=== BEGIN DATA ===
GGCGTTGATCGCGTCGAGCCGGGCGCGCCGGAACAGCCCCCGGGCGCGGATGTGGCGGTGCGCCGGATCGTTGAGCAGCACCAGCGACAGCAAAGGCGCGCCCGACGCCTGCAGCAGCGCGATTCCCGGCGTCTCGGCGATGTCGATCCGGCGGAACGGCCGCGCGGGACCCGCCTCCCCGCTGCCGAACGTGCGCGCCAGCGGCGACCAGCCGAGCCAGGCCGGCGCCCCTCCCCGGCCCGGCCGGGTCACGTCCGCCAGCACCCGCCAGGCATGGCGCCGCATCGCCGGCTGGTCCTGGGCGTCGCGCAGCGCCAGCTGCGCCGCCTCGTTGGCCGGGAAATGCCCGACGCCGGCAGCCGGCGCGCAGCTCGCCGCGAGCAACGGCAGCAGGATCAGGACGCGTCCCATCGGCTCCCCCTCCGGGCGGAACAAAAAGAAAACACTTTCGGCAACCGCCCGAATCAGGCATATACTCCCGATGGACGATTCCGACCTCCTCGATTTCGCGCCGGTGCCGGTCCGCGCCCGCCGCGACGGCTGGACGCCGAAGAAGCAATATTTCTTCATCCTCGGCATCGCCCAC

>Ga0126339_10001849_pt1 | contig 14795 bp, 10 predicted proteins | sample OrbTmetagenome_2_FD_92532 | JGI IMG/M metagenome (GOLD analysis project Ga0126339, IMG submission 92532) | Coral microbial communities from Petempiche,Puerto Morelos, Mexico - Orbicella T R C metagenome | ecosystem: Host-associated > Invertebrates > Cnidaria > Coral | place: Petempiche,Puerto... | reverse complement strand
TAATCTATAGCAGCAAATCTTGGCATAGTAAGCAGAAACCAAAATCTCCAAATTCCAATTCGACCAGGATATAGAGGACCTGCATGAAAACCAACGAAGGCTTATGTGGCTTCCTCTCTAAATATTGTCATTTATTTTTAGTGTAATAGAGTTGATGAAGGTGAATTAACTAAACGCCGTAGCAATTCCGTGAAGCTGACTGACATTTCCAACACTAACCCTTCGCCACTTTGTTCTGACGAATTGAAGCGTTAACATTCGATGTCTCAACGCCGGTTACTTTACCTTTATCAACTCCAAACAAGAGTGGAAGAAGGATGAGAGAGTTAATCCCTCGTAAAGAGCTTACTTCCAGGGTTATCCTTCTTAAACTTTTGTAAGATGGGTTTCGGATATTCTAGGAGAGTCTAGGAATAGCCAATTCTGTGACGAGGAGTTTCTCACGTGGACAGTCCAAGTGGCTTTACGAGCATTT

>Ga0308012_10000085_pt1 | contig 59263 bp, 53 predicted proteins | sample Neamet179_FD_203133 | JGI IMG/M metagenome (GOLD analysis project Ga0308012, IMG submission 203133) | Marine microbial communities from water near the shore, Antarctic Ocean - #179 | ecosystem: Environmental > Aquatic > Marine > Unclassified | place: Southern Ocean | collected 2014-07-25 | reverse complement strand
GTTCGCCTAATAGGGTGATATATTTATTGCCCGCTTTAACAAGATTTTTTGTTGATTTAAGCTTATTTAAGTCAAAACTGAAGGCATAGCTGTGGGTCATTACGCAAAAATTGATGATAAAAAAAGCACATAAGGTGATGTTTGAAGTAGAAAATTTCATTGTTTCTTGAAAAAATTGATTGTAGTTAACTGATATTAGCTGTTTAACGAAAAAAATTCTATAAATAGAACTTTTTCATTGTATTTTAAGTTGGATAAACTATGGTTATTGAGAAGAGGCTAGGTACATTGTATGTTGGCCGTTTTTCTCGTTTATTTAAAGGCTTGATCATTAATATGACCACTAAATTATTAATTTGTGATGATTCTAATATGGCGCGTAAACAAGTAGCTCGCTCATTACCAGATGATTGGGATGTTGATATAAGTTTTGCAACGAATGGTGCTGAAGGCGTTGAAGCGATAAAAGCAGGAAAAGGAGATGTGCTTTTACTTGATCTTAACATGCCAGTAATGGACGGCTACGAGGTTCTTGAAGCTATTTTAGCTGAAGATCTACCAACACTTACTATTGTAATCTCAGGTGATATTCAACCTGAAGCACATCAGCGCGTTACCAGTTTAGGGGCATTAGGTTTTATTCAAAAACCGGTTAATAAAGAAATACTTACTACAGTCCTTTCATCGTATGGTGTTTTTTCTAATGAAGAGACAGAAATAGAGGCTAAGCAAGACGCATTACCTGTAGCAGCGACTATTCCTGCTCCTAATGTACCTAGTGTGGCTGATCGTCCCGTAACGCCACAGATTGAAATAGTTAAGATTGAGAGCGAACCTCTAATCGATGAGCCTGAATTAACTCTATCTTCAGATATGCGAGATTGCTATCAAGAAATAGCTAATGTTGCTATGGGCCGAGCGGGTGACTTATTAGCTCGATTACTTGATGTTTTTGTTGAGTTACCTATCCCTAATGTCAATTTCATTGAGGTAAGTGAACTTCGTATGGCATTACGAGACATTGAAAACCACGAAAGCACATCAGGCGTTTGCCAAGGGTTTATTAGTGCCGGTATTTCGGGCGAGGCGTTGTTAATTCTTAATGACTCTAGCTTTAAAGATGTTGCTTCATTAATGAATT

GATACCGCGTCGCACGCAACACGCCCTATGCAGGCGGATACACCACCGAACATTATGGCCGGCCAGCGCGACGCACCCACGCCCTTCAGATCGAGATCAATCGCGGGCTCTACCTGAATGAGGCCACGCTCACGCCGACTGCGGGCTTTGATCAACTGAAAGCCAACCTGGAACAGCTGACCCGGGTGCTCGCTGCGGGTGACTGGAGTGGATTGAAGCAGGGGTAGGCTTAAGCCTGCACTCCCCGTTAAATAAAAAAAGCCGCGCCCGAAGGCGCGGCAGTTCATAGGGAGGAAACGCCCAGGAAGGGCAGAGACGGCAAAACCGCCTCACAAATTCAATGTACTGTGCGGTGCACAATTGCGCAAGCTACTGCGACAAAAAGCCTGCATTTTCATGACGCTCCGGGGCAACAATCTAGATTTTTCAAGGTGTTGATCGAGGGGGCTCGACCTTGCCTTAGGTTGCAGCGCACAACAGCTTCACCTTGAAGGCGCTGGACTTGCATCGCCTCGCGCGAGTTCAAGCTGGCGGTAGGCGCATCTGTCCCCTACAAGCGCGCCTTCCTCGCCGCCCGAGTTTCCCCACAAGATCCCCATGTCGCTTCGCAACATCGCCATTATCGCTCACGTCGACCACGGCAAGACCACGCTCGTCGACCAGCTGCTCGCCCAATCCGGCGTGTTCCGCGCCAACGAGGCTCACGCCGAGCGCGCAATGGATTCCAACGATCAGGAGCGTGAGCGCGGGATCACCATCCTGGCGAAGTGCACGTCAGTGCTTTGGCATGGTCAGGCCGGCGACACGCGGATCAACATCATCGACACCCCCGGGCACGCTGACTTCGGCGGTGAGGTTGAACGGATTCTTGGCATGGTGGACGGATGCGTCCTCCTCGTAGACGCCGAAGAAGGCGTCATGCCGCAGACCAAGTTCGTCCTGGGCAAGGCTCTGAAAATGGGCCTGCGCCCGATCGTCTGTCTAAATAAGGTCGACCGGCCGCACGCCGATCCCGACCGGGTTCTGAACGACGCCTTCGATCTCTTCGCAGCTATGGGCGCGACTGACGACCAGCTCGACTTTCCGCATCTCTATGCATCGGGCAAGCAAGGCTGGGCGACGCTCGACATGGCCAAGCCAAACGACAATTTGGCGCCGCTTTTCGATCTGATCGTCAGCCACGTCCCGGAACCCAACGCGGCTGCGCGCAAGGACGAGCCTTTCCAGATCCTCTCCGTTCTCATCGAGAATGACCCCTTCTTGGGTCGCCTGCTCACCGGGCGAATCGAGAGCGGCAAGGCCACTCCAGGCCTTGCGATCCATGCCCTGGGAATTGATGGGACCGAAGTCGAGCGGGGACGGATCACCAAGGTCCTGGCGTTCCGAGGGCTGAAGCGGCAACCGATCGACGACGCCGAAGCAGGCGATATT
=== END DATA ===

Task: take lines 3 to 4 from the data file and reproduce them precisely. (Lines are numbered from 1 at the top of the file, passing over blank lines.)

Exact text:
TAATCTATAGCAGCAAATCTTGGCATAGTAAGCAGAAACCAAAATCTCCAAATTCCAATTCGACCAGGATATAGAGGACCTGCATGAAAACCAACGAAGGCTTATGTGGCTTCCTCTCTAAATATTGTCATTTATTTTTAGTGTAATAGAGTTGATGAAGGTGAATTAACTAAACGCCGTAGCAATTCCGTGAAGCTGACTGACATTTCCAACACTAACCCTTCGCCACTTTGTTCTGACGAATTGAAGCGTTAACATTCGATGTCTCAACGCCGGTTACTTTACCTTTATCAACTCCAAACAAGAGTGGAAGAAGGATGAGAGAGTTAATCCCTCGTAAAGAGCTTACTTCCAGGGTTATCCTTCTTAAACTTTTGTAAGATGGGTTTCGGATATTCTAGGAGAGTCTAGGAATAGCCAATTCTGTGACGAGGAGTTTCTCACGTGGACAGTCCAAGTGGCTTTACGAGCATTT

>Ga0308012_10000085_pt1 | contig 59263 bp, 53 predicted proteins | sample Neamet179_FD_203133 | JGI IMG/M metagenome (GOLD analysis project Ga0308012, IMG submission 203133) | Marine microbial communities from water near the shore, Antarctic Ocean - #179 | ecosystem: Environmental > Aquatic > Marine > Unclassified | place: Southern Ocean | collected 2014-07-25 | reverse complement strand